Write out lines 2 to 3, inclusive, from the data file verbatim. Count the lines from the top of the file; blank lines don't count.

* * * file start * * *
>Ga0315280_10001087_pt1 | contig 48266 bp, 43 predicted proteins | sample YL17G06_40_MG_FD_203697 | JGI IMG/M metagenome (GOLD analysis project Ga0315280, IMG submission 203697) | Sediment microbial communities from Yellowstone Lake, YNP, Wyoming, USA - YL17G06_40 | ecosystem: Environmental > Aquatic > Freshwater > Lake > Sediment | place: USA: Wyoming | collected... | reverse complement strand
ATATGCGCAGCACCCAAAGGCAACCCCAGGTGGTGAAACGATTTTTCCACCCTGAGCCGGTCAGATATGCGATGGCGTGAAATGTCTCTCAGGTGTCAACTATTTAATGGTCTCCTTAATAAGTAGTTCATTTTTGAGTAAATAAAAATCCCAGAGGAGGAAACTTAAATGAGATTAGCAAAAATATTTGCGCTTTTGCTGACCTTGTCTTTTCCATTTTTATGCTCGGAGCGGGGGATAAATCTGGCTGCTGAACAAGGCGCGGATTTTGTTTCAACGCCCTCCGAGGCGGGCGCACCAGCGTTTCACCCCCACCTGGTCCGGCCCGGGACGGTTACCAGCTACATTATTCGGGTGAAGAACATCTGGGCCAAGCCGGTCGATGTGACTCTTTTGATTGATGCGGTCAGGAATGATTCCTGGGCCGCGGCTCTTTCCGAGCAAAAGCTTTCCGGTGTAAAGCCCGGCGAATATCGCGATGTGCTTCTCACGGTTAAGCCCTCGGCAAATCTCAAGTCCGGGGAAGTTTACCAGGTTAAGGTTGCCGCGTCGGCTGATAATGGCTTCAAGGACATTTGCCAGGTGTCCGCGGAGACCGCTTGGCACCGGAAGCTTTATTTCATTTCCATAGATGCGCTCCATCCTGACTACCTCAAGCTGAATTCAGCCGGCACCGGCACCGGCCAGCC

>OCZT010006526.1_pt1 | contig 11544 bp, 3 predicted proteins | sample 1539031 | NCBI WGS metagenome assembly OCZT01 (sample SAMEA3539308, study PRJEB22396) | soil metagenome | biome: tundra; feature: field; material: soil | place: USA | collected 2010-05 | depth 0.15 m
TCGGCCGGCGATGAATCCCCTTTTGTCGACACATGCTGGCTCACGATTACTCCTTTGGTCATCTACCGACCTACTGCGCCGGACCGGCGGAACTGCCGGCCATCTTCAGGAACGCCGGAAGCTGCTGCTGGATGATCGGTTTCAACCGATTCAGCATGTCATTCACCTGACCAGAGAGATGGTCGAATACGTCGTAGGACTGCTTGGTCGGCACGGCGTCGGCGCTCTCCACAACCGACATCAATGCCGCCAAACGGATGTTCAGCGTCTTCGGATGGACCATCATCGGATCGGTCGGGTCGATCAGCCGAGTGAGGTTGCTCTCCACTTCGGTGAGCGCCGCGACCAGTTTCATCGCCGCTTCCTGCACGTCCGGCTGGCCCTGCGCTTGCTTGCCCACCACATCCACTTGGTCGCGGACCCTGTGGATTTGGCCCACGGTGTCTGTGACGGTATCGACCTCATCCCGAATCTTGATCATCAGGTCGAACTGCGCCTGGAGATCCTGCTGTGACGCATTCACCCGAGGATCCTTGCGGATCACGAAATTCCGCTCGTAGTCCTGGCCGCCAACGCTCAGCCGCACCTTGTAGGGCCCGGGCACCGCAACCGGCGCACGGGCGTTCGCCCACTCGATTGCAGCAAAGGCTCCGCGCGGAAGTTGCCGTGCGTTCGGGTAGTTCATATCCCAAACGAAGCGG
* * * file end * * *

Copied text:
ATATGCGCAGCACCCAAAGGCAACCCCAGGTGGTGAAACGATTTTTCCACCCTGAGCCGGTCAGATATGCGATGGCGTGAAATGTCTCTCAGGTGTCAACTATTTAATGGTCTCCTTAATAAGTAGTTCATTTTTGAGTAAATAAAAATCCCAGAGGAGGAAACTTAAATGAGATTAGCAAAAATATTTGCGCTTTTGCTGACCTTGTCTTTTCCATTTTTATGCTCGGAGCGGGGGATAAATCTGGCTGCTGAACAAGGCGCGGATTTTGTTTCAACGCCCTCCGAGGCGGGCGCACCAGCGTTTCACCCCCACCTGGTCCGGCCCGGGACGGTTACCAGCTACATTATTCGGGTGAAGAACATCTGGGCCAAGCCGGTCGATGTGACTCTTTTGATTGATGCGGTCAGGAATGATTCCTGGGCCGCGGCTCTTTCCGAGCAAAAGCTTTCCGGTGTAAAGCCCGGCGAATATCGCGATGTGCTTCTCACGGTTAAGCCCTCGGCAAATCTCAAGTCCGGGGAAGTTTACCAGGTTAAGGTTGCCGCGTCGGCTGATAATGGCTTCAAGGACATTTGCCAGGTGTCCGCGGAGACCGCTTGGCACCGGAAGCTTTATTTCATTTCCATAGATGCGCTCCATCCTGACTACCTCAAGCTGAATTCAGCCGGCACCGGCACCGGCCAGCC

>OCZT010006526.1_pt1 | contig 11544 bp, 3 predicted proteins | sample 1539031 | NCBI WGS metagenome assembly OCZT01 (sample SAMEA3539308, study PRJEB22396) | soil metagenome | biome: tundra; feature: field; material: soil | place: USA | collected 2010-05 | depth 0.15 m